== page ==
Tuesday, April 28, 2009

In the Color

Don't laugh. You remember what it felt like to open a new box of Crayola crayons. IT RULED! As a wee lass, I LIVED for it. Whether it was a box of 8, 16 or 64, those little waxy color sticks were like friends. The red crayon was my favorite. In 1985, I was a red crayon for Halloween, while my sister was a yellow crayon.

C'mon, everyone loves the Sesame Street clip on how to make crayons.

Anyhow, did you know that the first box of Crayola crayons was sold in 1903 for five cents? It included the same colors made famous in the eight-count box: red, blue, yellow, green, violet, orange, black and brown.

Did you know that more than 100 billion Crayola crayons have been made in the last 98 years? Wowsa!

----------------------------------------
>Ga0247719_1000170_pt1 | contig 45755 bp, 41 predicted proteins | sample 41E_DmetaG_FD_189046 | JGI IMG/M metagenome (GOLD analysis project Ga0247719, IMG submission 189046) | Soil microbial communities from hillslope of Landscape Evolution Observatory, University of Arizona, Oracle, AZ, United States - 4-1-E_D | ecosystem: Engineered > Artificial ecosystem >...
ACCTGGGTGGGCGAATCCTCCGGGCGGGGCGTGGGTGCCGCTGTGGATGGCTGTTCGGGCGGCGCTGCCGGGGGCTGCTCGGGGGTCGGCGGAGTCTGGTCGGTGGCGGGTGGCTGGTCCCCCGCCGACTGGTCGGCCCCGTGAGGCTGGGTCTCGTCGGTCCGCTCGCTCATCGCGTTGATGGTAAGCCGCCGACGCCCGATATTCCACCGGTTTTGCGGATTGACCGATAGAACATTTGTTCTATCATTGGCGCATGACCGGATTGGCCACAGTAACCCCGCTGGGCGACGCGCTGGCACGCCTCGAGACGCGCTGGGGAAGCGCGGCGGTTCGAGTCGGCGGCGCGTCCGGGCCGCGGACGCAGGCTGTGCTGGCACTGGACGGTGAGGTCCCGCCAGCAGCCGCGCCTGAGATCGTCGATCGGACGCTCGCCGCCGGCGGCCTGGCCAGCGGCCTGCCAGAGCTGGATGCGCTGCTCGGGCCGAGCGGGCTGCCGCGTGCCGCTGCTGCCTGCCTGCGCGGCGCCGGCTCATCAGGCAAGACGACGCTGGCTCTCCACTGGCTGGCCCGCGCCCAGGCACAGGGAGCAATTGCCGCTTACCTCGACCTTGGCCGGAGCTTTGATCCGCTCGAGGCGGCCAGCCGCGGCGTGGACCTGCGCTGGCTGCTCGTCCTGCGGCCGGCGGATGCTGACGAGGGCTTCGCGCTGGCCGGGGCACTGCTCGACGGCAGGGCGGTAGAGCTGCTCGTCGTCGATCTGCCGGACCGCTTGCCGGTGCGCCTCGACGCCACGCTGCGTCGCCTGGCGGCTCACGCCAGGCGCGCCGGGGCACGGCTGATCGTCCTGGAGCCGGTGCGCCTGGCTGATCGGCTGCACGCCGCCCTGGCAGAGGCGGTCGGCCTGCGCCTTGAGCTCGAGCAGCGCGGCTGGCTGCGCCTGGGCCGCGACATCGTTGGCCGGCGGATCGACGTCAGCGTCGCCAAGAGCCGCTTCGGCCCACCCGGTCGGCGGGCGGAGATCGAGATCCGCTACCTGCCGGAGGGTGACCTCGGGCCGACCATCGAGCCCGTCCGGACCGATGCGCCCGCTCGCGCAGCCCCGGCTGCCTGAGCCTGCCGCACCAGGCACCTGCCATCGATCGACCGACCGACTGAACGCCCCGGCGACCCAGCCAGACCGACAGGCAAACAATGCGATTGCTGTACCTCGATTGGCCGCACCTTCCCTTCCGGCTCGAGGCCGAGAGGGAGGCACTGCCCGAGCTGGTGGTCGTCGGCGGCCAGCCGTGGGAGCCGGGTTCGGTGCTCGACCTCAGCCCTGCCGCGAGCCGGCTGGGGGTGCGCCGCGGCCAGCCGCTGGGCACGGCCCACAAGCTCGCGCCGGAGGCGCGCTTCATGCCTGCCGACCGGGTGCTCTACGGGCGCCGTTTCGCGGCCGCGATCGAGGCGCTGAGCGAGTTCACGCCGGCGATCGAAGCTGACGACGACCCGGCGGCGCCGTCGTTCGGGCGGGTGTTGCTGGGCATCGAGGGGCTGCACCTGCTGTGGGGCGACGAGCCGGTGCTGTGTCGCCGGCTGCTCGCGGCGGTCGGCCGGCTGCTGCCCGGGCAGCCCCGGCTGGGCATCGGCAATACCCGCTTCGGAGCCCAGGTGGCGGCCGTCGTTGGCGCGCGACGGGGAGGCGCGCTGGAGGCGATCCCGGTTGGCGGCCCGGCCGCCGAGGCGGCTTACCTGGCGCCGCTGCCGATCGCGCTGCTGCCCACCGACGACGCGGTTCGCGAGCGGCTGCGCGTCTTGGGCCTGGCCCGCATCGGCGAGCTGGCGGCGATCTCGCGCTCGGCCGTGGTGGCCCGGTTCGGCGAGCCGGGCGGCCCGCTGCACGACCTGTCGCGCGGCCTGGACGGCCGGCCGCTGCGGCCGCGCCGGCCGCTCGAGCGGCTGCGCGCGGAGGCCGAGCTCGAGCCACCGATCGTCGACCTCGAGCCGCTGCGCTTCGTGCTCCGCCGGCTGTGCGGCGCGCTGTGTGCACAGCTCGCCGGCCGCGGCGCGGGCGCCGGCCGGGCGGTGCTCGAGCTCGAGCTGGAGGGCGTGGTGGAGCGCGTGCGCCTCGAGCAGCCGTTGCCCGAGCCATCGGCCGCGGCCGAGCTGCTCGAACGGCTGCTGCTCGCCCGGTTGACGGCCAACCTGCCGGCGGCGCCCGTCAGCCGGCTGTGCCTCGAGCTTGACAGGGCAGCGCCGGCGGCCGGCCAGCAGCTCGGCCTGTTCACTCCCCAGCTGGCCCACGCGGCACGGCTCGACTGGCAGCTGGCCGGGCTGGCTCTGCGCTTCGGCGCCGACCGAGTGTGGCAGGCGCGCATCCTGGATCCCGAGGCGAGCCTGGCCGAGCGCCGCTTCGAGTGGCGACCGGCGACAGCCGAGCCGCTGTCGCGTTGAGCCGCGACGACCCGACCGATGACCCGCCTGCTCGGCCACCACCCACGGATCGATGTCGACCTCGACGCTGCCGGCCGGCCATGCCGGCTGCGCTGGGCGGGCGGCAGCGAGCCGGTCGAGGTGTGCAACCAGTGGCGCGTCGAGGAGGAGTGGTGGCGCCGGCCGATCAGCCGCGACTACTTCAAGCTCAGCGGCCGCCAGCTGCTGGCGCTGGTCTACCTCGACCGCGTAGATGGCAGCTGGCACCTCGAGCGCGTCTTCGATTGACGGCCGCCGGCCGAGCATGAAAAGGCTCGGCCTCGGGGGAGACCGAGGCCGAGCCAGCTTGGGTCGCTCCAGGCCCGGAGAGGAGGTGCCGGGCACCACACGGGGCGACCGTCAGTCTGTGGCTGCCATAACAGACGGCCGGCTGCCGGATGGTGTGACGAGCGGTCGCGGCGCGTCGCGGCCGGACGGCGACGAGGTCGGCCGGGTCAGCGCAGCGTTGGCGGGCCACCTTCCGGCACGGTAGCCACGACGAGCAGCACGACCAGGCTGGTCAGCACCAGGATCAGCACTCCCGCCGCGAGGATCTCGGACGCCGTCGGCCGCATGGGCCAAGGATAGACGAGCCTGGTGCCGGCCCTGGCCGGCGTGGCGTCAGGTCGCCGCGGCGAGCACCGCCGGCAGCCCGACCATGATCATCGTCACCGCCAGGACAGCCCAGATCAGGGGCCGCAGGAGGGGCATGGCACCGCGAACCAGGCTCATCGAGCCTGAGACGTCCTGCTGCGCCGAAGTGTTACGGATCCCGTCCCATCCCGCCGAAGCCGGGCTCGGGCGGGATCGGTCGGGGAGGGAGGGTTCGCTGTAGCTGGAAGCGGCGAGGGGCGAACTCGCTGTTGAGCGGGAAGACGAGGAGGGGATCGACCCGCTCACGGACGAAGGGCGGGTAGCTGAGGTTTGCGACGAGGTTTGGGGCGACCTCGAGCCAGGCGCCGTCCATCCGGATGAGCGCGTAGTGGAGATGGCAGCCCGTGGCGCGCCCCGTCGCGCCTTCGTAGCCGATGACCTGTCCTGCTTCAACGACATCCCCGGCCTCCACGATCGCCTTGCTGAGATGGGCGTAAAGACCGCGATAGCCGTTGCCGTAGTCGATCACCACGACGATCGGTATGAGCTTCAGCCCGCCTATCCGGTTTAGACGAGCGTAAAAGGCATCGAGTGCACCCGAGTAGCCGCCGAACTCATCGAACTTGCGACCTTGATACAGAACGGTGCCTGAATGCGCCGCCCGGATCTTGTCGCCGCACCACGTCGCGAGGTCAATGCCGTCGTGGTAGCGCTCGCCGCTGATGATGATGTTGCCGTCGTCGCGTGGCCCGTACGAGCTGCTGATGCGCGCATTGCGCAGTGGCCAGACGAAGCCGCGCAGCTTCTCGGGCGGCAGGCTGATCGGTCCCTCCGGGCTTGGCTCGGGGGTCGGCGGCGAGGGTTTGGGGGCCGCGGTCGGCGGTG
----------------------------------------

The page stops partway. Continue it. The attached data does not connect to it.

Also, I bet you didn't know that school teacher Alice Stead Binney, the wife of one of Crayola's founders, Edwin Binney, created the Crayola name. She took the words "craie," which is French for chalk, and "oléagineux" for oily, because crayons are made from petroleum-based paraffin wax, combining them for "Crayola" as we know it.

ColourLovers says: "Crayola crayons currently come in 120 colors including 23 reds, 20 greens, 19 blues, 16 purples, 14 oranges, 11 browns, 8 yellows, 2 grays, 2 coppers, 2 blacks, 1 white, 1 gold and 1 silver. Although Crayola crayons come in 120 different colors, the labels are only made in 18, which cover the full color spectrum. Nearly 3 billion crayons are made each year, an average of 12 million daily."

Thanks to Neatorama, too!

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